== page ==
No need for mallets; several processors do all the work—extracting, processing, pasteurizing and packaging crabmeat so it’s ready to use. Phillips, a leading processor, starts with wild blue swimming crabs. They’re cooked and cooled, then the meat is hand-picked, graded and placed in cans to be hermetically sealed and pasteurized. Donald Manning, corporate director of training for Phillips, explains that grading has to do with where the meat comes from in the crab. “Claw meat is dark meat and has the most intense flavor. It’s good for soups, wontons, wraps—items where you don’t see the meat but really want to taste it.”
The rest of the crab is white meat, graded by particle size, from smallest to largest. Special is meat taken from the body; it has the highest particulate count and works best as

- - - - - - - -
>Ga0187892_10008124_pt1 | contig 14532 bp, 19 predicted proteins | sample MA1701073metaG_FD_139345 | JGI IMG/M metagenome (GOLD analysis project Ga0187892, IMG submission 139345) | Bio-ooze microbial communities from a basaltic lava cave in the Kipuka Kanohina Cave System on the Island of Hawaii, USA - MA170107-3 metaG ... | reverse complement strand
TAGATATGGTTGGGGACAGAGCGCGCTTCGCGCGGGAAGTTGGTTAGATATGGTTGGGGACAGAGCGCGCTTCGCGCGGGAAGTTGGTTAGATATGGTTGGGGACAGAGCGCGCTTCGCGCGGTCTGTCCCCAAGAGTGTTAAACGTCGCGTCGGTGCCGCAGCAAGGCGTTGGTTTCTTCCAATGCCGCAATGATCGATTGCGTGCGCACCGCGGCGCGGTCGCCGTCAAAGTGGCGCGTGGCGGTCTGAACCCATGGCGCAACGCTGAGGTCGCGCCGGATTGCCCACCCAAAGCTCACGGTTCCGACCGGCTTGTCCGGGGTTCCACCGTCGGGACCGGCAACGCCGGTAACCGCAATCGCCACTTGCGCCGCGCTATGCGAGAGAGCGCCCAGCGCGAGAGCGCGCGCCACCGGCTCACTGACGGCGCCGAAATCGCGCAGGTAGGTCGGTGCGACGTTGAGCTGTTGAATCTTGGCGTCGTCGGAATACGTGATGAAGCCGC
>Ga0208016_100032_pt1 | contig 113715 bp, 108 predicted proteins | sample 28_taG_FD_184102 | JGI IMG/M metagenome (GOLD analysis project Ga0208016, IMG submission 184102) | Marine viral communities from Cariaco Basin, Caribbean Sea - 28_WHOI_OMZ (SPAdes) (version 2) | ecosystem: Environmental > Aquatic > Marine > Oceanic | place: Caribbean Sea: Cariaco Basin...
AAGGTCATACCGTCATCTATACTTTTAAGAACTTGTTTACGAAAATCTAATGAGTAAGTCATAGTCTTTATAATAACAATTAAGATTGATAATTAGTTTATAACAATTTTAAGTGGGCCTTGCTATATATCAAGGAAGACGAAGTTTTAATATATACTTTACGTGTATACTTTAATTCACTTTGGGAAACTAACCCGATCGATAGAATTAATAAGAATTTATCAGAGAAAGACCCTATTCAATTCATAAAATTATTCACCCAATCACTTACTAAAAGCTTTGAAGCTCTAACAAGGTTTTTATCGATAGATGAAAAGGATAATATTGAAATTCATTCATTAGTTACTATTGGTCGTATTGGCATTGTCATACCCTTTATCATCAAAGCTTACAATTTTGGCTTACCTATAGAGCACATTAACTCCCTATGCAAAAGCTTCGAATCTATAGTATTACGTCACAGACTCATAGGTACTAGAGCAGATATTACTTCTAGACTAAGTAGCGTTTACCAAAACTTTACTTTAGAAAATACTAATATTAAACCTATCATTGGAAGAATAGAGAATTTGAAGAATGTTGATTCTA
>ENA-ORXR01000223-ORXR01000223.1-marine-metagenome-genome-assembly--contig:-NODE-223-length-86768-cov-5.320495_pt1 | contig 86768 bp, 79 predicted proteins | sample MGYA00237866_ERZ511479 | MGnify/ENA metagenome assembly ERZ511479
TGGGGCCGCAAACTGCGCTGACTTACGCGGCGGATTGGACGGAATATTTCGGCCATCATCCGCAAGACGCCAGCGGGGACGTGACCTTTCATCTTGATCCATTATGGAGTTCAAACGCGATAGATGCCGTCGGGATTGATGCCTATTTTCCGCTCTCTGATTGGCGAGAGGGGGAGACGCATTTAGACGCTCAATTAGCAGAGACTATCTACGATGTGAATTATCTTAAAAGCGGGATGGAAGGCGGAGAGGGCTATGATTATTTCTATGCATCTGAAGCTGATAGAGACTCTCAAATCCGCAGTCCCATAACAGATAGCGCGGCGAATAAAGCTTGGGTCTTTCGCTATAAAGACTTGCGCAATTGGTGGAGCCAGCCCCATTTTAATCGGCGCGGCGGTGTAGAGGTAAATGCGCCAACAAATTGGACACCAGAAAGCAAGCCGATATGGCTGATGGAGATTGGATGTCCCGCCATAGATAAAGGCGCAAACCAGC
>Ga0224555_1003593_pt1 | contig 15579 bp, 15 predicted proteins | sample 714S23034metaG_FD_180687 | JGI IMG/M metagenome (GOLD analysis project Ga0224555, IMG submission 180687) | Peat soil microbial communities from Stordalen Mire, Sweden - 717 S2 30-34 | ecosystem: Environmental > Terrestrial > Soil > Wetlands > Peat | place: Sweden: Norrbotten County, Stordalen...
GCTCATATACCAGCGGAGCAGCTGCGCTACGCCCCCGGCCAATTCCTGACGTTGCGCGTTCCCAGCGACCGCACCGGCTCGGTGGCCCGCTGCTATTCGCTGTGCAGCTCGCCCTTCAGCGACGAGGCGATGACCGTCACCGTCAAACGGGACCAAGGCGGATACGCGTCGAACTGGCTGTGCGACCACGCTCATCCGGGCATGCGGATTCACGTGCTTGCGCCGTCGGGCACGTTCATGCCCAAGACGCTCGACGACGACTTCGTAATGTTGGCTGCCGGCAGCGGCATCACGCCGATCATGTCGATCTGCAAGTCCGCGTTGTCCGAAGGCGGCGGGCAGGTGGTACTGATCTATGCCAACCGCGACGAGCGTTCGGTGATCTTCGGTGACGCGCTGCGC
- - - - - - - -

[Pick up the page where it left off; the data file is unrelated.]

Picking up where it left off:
a stuffing or crab cake filler. Backfin (sometimes called regular lump) is a flaky blend of broken jumbo lump and special crab meat. It’s more visually appealing and most traditionally used in crab cakes or as a topping. Super Lump contains more large pieces—two-thirds broken jumbo and one-third special—and is outstanding for crab salads, claims Manning. Jumbo Lump and Colossal Lump are composed of pieces that are 10 grams or more in weight; Colossal is Jumbo but slightly larger. These unbroken, snowy lumps stand out in crab cocktails.
To evaluate crab, look, smell and taste, says Manning. “Fresh meat should be the color of heavy cream with a sheen, like semi-gloss paint. Old crab looks dull with hues of gray, like flat paint,” he notes. “And the texture should be moist but not soggy.” Next,
a sniff test: let the crab sit at room temperature so the aroma can bloom. The crab should smell briny with hints of sea water; not a fishy or ammonia aroma. Taste should be clean and fresh.
Phillips’ foodservice crab comes in 1-pound cans; it should be stored below 38°F but not frozen. Blue Star, which also processes wild blue swimming crabs, packs in 1-pound eco-friendly pouches.